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June 24, 2019

Accounting Justice Gorsuch's votes (and opinions) so far this SCOTUS Term in big criminal cases

I am going to need a few hours (and days and weeks) to fully process the latest huge vagueness ruling from SCOTUS today in US v. Davis (basics here).  But Justice Gorsuch's latest decision to serve as the fifth vote (and to write the opinion for the Court) in this major ruling for a federal criminal defendant has me now eager to do a (too) quick accounting of his work in this space this Term.  Though we still await two more notable criminal rulings this Term — US v. Haymond and Mitchell v. Wisconsin — I do not think it is too early to start reviewing the Term that was and Justice Gorsuch's particularly interesting role in the criminal docket.

I am going to focus here on major contested criminal justice ruling from OT 2018 (going in the order argued), and I welcome feedback on this accounting as I start taking stock:

US v. Gundy, 5-3 ruling for feds, Justice Gorsuch in dissent for federal defendant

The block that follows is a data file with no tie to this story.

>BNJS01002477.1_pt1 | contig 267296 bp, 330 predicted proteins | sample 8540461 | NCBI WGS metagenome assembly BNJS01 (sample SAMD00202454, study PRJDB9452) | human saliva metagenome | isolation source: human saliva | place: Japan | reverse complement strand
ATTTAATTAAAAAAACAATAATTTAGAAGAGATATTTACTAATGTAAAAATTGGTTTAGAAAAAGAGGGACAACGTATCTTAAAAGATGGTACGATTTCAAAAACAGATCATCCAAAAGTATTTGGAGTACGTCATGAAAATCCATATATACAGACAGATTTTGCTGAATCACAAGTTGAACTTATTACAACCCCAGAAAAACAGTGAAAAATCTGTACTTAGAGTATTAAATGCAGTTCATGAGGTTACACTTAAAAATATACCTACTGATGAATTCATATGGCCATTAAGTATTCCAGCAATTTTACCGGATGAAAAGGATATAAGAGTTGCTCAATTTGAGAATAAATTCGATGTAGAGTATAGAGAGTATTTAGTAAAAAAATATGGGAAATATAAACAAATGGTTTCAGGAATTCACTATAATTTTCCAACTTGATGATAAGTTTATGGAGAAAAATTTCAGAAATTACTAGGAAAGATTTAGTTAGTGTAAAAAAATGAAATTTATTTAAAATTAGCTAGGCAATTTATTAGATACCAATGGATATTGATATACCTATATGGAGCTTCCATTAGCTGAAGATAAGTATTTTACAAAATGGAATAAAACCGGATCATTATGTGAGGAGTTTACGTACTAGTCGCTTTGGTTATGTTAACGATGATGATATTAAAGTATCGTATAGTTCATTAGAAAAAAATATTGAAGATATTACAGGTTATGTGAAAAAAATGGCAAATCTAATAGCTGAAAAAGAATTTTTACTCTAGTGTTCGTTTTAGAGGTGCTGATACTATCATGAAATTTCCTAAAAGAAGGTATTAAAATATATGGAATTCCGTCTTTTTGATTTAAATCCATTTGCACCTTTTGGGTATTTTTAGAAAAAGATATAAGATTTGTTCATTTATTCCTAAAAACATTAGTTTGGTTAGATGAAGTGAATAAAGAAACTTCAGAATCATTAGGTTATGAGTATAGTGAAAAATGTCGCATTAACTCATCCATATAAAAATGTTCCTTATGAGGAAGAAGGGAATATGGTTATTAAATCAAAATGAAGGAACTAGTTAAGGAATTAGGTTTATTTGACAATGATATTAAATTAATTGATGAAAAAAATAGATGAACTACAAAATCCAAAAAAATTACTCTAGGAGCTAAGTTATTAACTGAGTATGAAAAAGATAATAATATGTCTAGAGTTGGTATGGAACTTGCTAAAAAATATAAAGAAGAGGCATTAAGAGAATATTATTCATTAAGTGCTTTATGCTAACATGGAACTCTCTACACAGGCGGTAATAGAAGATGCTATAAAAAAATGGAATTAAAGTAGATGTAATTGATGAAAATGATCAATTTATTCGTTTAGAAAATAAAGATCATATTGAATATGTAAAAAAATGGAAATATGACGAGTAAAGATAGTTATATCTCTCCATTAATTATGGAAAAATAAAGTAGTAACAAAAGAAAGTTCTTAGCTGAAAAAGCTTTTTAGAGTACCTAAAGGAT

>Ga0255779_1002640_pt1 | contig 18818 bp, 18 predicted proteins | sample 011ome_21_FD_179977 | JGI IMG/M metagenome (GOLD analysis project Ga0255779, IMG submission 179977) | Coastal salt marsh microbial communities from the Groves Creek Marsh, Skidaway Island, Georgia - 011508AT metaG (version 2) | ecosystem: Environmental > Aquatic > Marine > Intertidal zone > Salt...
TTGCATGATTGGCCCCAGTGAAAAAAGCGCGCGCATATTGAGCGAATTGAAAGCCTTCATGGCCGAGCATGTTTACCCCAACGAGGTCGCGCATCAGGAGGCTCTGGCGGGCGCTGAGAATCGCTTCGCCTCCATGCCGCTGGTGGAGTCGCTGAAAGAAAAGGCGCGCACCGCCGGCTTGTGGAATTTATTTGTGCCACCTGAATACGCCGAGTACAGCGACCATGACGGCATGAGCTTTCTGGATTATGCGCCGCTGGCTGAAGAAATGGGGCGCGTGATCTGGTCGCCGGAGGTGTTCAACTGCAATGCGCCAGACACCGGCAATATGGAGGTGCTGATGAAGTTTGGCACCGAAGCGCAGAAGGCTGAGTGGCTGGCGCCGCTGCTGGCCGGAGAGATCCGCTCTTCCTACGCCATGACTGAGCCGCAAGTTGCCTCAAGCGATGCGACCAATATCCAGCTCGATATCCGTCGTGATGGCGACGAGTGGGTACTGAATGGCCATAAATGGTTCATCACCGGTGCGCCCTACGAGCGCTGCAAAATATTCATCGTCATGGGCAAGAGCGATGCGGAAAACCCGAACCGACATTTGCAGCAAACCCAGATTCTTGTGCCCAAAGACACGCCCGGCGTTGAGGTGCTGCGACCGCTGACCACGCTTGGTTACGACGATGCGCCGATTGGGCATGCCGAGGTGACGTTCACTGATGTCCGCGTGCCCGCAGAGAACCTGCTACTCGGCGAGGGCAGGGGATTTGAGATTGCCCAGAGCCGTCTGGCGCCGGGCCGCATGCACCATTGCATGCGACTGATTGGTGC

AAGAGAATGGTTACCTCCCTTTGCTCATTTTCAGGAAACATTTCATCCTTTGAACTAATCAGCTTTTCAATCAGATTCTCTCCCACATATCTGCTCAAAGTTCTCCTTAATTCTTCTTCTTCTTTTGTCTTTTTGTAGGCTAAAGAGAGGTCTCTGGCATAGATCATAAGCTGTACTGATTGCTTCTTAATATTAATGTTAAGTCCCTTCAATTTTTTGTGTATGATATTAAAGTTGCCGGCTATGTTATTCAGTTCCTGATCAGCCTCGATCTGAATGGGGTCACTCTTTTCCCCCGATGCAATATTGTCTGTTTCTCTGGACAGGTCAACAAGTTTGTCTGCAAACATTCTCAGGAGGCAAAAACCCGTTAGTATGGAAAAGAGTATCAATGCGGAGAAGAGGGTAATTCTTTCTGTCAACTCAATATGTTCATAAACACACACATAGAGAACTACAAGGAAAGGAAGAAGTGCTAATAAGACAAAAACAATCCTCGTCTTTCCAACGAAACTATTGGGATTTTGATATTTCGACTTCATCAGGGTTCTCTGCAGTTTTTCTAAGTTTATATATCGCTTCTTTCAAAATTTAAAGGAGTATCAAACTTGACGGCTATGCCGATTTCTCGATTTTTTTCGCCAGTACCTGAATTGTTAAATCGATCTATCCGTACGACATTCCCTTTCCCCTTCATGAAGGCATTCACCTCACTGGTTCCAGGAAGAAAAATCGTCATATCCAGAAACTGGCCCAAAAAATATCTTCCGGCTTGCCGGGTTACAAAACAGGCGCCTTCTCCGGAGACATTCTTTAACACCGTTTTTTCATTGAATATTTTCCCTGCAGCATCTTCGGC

Madison v. Alabama, 5-3 ruling for state capital defendant, Justice Gorsuch in dissent for state

Stokeling v. US, 5-4 ruling for feds, Justice Gorsuch in majority

Garza v. Idaho, 6-3 ruling for state defendant, Justice Gorsuch in dissent for state

Bucklew v. Precythe, 5-4  ruling for state in capital case, Justice Gorsuch authors majority

Gamble v. US, 7-2 ruling for feds, Justice Gorsuch in dissent for federal defendant

Mont v. US, 5-4 ruling for feds, Justice Gorsuch in dissent for federal defendant

Flowers v. Mississippi, 7-2 ruling for state capital defendant, Justice Gorsuch in dissent for state

Davis v. US, 5-4  ruling for federal defendant, Justice Gorsuch authors majority

Rehaif v. US, 7-2 ruling for federal defendant, Justice Gorsuch in majority

Assembling this abridged list of notable criminal justice rulings this Term confirms my instinct that state capital defendants ought not be looking to get a vote from Justice Gorsuch (with the Chief Justice and Justice Kavanaugh seeming the most likely to swing), while federal defendants ought to be reasonably hopeful to get his vote in contested cases.  Though I hope and expect I the fine folks at SCOTUSblog and others can and will be do a more rigorous accounting on these matters at some point, I am eager to prime on-going conversations about how the current Court continues to be so very interesting and somewhat unpredictable on so many criminal cases.

June 24, 2019 at 11:26 AM | Permalink

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